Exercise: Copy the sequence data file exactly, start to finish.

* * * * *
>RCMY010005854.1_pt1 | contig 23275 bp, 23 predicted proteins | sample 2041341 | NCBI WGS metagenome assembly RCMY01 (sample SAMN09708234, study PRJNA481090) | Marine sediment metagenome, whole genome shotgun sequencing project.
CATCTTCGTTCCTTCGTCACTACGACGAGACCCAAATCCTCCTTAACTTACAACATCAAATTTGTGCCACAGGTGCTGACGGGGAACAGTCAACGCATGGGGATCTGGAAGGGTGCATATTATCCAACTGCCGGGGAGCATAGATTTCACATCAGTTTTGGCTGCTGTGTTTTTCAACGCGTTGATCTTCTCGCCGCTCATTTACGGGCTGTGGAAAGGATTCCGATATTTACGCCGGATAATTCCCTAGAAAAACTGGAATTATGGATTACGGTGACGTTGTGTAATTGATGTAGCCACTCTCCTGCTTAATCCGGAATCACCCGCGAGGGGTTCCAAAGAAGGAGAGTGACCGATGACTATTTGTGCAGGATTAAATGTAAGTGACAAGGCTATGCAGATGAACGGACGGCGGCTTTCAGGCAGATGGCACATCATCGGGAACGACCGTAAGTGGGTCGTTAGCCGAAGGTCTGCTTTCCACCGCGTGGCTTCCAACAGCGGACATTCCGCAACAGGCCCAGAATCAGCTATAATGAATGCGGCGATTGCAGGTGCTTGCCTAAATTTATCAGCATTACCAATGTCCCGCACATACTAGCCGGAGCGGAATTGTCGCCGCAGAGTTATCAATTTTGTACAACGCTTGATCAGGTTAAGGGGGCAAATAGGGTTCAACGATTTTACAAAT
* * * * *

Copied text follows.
>RCMY010005854.1_pt1 | contig 23275 bp, 23 predicted proteins | sample 2041341 | NCBI WGS metagenome assembly RCMY01 (sample SAMN09708234, study PRJNA481090) | Marine sediment metagenome, whole genome shotgun sequencing project.
CATCTTCGTTCCTTCGTCACTACGACGAGACCCAAATCCTCCTTAACTTACAACATCAAATTTGTGCCACAGGTGCTGACGGGGAACAGTCAACGCATGGGGATCTGGAAGGGTGCATATTATCCAACTGCCGGGGAGCATAGATTTCACATCAGTTTTGGCTGCTGTGTTTTTCAACGCGTTGATCTTCTCGCCGCTCATTTACGGGCTGTGGAAAGGATTCCGATATTTACGCCGGATAATTCCCTAGAAAAACTGGAATTATGGATTACGGTGACGTTGTGTAATTGATGTAGCCACTCTCCTGCTTAATCCGGAATCACCCGCGAGGGGTTCCAAAGAAGGAGAGTGACCGATGACTATTTGTGCAGGATTAAATGTAAGTGACAAGGCTATGCAGATGAACGGACGGCGGCTTTCAGGCAGATGGCACATCATCGGGAACGACCGTAAGTGGGTCGTTAGCCGAAGGTCTGCTTTCCACCGCGTGGCTTCCAACAGCGGACATTCCGCAACAGGCCCAGAATCAGCTATAATGAATGCGGCGATTGCAGGTGCTTGCCTAAATTTATCAGCATTACCAATGTCCCGCACATACTAGCCGGAGCGGAATTGTCGCCGCAGAGTTATCAATTTTGTACAACGCTTGATCAGGTTAAGGGGGCAAATAGGGTTCAACGATTTTACAAAT